If empirically based opinion polls are to be believed,  a very large percentage of people in American society profess a belief in God, even in Jesus and yet they live their lives as pagans. You cannot say you love God, that you respect God when you have no love for the Children of God. Again, 1 John reminds us, “If anyone says, I love God, and hates a brother or sister, he is a liar, because the person who doesn’t love a brother or sister who can be seen can’t love God, who can’t be seen” (1 John 4:20, Common English Bible).

In today’s lesson, Malachi is speaking of the priests who would sacrifice animals that were lame and animals that were sick. Remember, the law given in the Torah required sacrifices of firstborn animals who were without blemish be brought as a sacrificial offering. Here, the priests were failing miserably. So were the people who brought such animals. Any change Malachi might have brought forward didn’t have any real long-term effects. This was one of the primary reasons Jesus cleansed the temple.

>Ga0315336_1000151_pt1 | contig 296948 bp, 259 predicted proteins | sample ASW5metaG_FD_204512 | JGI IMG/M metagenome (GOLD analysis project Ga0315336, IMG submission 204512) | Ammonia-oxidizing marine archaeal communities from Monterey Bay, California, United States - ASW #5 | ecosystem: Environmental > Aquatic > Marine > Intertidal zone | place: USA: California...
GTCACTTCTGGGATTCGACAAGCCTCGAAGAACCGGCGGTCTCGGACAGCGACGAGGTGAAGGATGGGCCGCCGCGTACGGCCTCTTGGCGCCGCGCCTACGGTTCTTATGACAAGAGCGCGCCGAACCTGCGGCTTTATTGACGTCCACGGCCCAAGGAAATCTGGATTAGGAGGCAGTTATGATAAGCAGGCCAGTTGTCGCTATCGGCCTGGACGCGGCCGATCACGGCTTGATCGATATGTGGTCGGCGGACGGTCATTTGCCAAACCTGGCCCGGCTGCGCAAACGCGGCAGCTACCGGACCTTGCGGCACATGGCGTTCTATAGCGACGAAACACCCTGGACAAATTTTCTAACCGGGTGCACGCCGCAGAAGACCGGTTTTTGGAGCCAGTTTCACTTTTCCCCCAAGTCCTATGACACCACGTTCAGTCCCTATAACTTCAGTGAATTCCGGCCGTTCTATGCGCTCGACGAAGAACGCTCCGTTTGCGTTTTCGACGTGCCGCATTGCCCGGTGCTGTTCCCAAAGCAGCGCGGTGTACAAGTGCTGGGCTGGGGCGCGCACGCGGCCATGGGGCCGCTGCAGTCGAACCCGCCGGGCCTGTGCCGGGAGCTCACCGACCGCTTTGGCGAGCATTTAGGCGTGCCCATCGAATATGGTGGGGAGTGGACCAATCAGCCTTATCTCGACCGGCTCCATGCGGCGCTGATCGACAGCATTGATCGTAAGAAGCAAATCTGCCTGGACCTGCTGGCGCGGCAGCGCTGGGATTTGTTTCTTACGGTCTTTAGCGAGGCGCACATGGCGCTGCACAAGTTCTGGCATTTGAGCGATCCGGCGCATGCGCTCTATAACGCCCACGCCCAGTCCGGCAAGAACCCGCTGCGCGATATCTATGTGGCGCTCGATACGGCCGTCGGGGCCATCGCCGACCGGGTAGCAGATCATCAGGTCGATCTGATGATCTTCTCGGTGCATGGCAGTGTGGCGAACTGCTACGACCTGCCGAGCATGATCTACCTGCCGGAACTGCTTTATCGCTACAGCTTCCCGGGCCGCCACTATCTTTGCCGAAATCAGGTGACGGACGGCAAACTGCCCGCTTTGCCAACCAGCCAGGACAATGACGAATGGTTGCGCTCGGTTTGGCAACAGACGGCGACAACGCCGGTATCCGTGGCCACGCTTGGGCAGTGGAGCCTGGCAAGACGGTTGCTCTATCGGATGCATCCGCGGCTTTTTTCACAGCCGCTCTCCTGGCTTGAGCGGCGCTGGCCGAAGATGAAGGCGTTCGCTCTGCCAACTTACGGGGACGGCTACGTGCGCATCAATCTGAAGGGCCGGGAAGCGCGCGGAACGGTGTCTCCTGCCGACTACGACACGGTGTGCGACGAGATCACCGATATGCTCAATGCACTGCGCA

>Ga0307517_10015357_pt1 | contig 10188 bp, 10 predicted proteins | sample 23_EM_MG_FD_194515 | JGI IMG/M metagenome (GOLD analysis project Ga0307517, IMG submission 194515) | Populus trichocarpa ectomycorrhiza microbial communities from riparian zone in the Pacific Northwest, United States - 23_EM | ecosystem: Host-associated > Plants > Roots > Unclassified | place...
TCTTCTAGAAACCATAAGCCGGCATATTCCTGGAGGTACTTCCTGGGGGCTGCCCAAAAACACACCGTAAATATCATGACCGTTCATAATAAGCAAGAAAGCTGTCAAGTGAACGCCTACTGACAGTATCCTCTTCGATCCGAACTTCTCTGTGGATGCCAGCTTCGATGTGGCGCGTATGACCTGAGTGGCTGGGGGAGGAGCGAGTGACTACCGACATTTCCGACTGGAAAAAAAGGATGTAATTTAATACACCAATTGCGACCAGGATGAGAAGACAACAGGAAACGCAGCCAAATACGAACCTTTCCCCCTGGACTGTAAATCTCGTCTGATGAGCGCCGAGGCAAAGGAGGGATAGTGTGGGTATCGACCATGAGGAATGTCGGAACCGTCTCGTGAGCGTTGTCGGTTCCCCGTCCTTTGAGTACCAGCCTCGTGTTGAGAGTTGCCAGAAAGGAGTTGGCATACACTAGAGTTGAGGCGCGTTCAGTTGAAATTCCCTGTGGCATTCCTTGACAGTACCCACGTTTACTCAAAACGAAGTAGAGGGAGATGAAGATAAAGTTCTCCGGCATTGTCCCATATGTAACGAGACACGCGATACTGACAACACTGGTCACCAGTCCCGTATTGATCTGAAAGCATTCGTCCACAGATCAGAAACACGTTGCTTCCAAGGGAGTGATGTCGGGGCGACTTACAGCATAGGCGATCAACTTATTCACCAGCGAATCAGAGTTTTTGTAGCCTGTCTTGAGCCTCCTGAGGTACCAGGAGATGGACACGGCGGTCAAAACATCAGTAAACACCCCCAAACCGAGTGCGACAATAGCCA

Perhaps our offerings are yet another way we disrespect God. Do we give what we are supposed to give? Do we give with a cheerful heart? Do we give grudgingly? All of those bring disrespect to God.

Malachi calls for us to respect God. We respect God when we do worship, pray, study, give, and love our neighbor and more. All of us need to do some soul searching to see where we stand.

John does have some good news for us too. Check out verses seven and eight from that 1 John 1 passage about. My favorite part says, “cleanses us from every sin” and “cleanses us from everything we have done wrong.